What’s in a number?
We’re entering the holiday spirit of giving, which makes it worth mentioning that prior to last season, the Kings presented Dwight King and Jordan with an opportunity. Would they want to keep their same numbers – Nolan had worn 71, and King 74 – or would they prefer a more attractive number at the lower end of the scale?
“The year right after we won there in 2012, training camp I think they offered me 21 which I wore in Manchester, which is a great number but at that point in time I just didn’t feel the need,” King said.
He explained his choice to stick with 74 as such:
“When we got called up, obviously it was given and the rings they gave us, 74 is on there. I figured I might as well wear it while I am here.”
Numbers are assigned to players upon their matriculation into the Kings’ system. They’re generally higher numbers that don’t run the risk of those that would be preferred by players coming in via free agency or trade. Linden Vey wears 57. Tanner Pearson wears 70. Tyler Toffoli, 73. Players have to earn the opportunity to wear lower numbers – an achievement that was unlocked when the team won the Stanley Cup.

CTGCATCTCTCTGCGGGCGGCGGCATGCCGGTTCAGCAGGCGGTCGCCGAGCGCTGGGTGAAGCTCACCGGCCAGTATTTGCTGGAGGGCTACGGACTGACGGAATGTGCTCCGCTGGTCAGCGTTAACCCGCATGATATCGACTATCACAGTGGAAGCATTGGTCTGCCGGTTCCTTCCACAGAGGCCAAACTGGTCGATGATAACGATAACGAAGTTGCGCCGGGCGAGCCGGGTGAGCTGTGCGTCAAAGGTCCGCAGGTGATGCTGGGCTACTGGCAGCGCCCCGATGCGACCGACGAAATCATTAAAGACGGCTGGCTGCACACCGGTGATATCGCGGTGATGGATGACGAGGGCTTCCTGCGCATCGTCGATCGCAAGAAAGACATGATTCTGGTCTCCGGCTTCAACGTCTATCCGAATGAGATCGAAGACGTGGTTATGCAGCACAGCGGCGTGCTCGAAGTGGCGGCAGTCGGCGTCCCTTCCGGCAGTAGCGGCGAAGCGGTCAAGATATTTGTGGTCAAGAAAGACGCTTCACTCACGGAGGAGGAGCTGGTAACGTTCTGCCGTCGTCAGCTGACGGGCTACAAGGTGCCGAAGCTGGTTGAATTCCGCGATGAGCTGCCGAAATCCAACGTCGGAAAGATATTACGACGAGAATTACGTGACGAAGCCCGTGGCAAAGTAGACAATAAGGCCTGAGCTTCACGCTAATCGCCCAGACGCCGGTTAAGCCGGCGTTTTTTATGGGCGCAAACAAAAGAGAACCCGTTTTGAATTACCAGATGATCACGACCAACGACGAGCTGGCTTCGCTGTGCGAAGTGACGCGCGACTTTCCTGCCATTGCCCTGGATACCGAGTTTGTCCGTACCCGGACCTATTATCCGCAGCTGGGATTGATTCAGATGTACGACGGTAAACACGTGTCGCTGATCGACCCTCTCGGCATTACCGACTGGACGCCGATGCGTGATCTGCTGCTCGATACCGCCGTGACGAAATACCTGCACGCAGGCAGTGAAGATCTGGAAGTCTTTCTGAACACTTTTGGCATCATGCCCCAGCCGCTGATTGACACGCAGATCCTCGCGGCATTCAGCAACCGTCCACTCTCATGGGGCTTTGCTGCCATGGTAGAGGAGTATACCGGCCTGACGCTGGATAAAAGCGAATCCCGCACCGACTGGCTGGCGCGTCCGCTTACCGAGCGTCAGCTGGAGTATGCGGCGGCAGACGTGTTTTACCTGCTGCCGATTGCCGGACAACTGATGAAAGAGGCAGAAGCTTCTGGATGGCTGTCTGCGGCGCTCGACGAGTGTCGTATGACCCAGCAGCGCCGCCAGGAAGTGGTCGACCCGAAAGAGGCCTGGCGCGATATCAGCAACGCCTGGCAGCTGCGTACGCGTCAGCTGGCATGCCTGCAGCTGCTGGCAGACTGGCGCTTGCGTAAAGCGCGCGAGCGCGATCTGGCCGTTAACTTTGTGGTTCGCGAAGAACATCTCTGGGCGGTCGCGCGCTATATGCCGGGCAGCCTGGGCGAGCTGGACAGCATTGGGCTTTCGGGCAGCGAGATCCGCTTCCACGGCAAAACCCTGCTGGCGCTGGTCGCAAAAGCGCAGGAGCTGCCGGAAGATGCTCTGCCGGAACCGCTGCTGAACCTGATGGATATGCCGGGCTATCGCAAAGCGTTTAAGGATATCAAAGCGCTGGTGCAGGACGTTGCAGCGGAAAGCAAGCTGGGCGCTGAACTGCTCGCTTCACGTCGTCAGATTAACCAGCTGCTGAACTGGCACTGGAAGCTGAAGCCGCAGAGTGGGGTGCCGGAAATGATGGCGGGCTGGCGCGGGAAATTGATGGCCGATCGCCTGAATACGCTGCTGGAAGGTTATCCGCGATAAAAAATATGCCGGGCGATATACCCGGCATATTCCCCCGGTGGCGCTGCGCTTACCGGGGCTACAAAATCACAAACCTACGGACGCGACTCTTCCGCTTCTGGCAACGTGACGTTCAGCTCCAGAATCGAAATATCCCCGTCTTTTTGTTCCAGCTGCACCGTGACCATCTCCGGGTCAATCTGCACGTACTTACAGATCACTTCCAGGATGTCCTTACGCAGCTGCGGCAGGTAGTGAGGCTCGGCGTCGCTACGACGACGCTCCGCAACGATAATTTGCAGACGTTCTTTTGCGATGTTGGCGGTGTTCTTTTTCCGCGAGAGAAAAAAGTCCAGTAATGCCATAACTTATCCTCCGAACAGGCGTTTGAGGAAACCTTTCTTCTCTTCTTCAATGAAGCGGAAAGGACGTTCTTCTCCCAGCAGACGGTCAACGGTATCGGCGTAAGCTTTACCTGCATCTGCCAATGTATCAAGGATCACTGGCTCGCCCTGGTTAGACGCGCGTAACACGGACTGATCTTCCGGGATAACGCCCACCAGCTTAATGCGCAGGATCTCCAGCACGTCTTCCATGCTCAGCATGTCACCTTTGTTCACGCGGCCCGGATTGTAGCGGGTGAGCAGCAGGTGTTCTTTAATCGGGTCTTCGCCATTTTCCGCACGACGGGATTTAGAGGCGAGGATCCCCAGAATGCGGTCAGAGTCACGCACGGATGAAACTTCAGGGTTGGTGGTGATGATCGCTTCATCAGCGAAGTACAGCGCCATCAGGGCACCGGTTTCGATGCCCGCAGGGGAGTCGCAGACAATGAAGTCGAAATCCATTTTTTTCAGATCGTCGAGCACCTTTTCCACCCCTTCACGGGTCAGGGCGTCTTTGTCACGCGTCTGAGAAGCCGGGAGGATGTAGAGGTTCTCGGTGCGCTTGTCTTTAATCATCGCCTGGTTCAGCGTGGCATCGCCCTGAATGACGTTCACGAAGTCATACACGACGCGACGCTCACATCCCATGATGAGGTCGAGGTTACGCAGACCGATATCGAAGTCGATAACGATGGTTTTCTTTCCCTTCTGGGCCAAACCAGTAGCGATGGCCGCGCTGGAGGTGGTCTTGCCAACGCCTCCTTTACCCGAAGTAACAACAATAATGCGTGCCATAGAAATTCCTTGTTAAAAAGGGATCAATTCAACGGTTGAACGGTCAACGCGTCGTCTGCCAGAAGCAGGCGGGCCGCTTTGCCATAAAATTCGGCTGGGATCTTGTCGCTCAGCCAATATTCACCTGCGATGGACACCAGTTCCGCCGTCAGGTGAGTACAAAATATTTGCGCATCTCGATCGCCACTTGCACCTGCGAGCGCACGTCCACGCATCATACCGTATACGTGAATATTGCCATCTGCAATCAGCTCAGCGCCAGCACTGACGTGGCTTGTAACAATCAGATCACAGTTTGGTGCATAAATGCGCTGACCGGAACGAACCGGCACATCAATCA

King and Nolan, however, respectfully declined the overture.
“It’s just the number we got when we got called up and it was good luck for us so we both want to keep it,” Nolan said.
Full speed ahead with 71 and 74, it appears.
“For here, it grows on you. Obviously it’s kind of a unique number,” said King, who preferred “12” in minor and junior hockey. “Most people who wear it are kind of in the same situation I was in and I am in. I don’t hate it. Obviously it’s a little of tough when you are doing autographs. You’ve got ’74’ on there all the time.
“But overall, it’s no real meaning. I’m used to it now.”
There’s also a sense of pride in wearing an assigned number that has stuck with them since they joined the organization.
“It was the first number we were given in our first pro NHL game. I thought we were both pretty good in our first games together and then everything pretty much blew up from there,” Nolan said. “We went to the Stanley Cup Final. We won the Stanley Cup our first year wearing that number. Our families all had the jerseys back home cheering for me and Kinger and we didn’t want to switch our number so that they would have to switch theirs.”
Like King, Nolan was offered the opportunity to switch to a lower number after the team’s Cup run. He declined.
What number was offered?
“Just any number that was our favorite growing up, but it’s a favorite of ours now.”